National Report on Schooling in Australia 2013

National policy context

1.1 Educational goals

The Melbourne Declaration on Educational Goals for Young Australians ¹ sets the directions for Australian schooling for the ten-year period 2009–2018 as agreed to by all Australian education ministers.

The Melbourne Declaration has two overarching educational goals ² for young Australians:

Goal 1: Australian schooling promotes equity and excellence

Goal 2: All young Australians become successful learners, confident and creative individuals, and active and informed citizens.

Commitment to Action

The Melbourne Declaration includes a Commitment to Action in eight interrelated areas in order to support the achievement of the educational goals:

• developing stronger partnerships
• supporting quality teaching and school leadership
• strengthening early childhood education
• enhancing middle years development
• supporting senior years of schooling and youth transitions
• promoting world-class curriculum and assessment
• improving educational outcomes for Indigenous youth and disadvantaged young Australians, especially those from low socio-economic backgrounds
• strengthening accountability and transparency.

Progress in implementing strategies and initiatives addressing the areas for action in 2013 is outlined in Part 2: National initiatives and achievements.

National Education Agreement

The Council of Australian Governments (COAG) National Education Agreement (NEA) articulates the shared objective of Australian governments that all Australian school students acquire the knowledge and skills to participate effectively in society and employment in a globalised economy.

The agreement sets out conditions for the provision of Commonwealth school education funding to the Australian states and territories for the period of 2009–2013. It details roles and responsibilities of the Australian Government, and states and territories, and defines a framework for performance reporting. These, along with agreed policy and reform directions, are designed to contribute to the following outcomes:

• All children are engaged in, and benefiting from, schooling.
• Young people are meeting basic literacy and numeracy standards, and overall levels of literacy and numeracy achievement are improving.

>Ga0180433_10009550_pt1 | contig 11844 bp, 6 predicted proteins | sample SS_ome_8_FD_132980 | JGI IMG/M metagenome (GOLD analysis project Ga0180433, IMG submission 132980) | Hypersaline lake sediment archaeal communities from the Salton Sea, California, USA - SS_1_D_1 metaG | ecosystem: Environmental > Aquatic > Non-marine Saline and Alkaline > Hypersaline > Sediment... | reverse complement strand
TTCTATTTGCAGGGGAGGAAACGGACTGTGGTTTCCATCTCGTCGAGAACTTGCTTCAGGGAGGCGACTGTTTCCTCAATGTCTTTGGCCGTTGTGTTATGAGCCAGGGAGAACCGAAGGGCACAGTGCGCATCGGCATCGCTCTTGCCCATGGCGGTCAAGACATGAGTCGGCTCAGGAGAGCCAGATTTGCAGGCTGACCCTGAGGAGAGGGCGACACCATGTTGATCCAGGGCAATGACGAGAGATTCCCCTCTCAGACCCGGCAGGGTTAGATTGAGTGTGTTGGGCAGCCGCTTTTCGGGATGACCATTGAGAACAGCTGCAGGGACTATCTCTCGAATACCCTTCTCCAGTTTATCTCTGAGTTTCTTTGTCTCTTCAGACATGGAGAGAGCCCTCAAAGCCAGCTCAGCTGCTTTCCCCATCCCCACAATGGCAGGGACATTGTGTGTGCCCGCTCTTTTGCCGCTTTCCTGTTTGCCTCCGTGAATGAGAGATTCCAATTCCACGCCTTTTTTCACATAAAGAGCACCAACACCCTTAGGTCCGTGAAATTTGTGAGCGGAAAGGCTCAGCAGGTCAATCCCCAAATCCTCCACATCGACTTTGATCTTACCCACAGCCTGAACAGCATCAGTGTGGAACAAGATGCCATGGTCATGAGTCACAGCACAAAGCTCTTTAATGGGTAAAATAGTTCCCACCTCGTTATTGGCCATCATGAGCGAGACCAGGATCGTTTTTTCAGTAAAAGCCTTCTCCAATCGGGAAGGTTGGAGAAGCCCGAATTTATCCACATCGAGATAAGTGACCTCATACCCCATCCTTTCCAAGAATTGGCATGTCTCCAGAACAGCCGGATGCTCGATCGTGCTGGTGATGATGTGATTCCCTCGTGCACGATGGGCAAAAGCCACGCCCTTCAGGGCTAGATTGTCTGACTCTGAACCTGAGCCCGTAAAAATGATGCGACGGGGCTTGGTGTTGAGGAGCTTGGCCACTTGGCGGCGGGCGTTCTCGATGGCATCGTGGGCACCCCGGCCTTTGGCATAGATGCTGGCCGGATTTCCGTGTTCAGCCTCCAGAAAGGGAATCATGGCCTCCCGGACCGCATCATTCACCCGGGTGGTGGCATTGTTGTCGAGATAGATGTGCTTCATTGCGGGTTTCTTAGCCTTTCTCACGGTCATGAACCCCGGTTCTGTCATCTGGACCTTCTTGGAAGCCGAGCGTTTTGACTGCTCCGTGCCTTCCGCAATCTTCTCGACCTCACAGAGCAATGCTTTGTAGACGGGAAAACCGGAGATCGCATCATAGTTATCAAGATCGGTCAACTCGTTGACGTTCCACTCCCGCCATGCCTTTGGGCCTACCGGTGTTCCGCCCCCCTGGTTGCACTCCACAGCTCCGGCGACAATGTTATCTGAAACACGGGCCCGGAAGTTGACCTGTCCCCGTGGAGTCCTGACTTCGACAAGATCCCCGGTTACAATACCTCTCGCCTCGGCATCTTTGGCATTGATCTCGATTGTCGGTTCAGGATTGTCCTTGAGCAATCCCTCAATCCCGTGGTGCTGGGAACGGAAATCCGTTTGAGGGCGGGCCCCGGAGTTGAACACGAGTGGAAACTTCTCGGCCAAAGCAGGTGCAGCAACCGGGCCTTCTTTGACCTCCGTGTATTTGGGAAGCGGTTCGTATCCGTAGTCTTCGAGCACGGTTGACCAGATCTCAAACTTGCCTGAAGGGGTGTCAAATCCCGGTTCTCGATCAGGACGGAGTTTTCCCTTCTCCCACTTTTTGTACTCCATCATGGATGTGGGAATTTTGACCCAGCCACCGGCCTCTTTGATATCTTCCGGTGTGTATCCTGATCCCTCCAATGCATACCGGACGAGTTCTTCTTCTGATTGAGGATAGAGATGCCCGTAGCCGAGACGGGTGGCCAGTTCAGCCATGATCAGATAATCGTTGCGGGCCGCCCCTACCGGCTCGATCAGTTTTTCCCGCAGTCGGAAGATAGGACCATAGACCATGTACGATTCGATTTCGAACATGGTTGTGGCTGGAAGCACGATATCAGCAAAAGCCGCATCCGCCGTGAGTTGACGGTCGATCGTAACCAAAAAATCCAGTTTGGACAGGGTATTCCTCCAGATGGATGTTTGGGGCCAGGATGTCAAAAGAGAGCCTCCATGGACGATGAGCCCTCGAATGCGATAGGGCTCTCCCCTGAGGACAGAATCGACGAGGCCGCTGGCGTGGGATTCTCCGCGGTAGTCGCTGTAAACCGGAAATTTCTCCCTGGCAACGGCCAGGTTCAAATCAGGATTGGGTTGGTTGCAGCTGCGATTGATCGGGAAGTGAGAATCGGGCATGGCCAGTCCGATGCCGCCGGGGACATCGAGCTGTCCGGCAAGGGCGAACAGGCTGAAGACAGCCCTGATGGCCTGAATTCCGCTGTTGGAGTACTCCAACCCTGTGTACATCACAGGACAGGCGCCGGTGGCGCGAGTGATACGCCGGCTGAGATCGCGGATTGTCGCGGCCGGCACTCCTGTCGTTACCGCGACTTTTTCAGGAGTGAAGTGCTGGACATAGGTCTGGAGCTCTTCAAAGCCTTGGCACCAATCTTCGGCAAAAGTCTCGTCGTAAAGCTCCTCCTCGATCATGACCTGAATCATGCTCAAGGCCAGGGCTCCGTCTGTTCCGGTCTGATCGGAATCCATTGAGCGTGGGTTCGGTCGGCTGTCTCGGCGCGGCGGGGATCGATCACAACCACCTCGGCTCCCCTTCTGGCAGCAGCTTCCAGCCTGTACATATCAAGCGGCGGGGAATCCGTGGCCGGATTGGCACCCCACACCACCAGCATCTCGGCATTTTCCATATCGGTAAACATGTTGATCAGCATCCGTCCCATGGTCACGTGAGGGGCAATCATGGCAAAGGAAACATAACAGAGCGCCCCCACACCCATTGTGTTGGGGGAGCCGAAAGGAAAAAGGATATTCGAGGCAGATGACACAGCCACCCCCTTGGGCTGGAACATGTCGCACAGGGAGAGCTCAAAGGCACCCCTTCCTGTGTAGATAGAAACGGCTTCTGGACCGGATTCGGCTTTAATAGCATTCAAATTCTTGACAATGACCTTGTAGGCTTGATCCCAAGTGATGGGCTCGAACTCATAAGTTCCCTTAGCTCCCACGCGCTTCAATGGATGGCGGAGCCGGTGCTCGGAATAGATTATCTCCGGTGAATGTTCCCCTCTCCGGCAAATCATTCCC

• Australian students excel by international standards.
• Schooling promotes social inclusion and reduces the education disadvantage of children, especially Indigenous children.
• Young people make a successful transition from school to work and further study.

The performance reporting framework agreed by all governments includes the following elements:

• streamlined and consistent reports on national progress, including an annual national report on the outcomes of schooling in Australia (the National Report on Schooling in Australia – this report) and the biennial COAG report Overcoming Indigenous Disadvantage: Key Indicators
• national reporting on performance of individual schools to inform parents and carers, and for evaluation by governments of school performance with details, as agreed by SCSEEC in March 2009
• provision by schools of plain language student reports to parents and carers, and an annual report made publicly available to their school community on the school’s achievements and other contextual information.

Under the provisions of the Schools Assistance Act 2008 and regulations, the accountability framework for non-government schools and school systems is consistent with that of the NEA for the government school sector.

¹ The Melbourne Declaration on Educational Goals for Young Australians (2008) replaced the National Goals for Schooling in the Twenty-First Century (the Adelaide Declaration, agreed in 1999), which itself superseded the original National Goals for Schooling in Australia (Hobart Declaration, agreed in 1989).

² For a full explanation of the goals, see the Melbourne Declaration, pp. 6–9.

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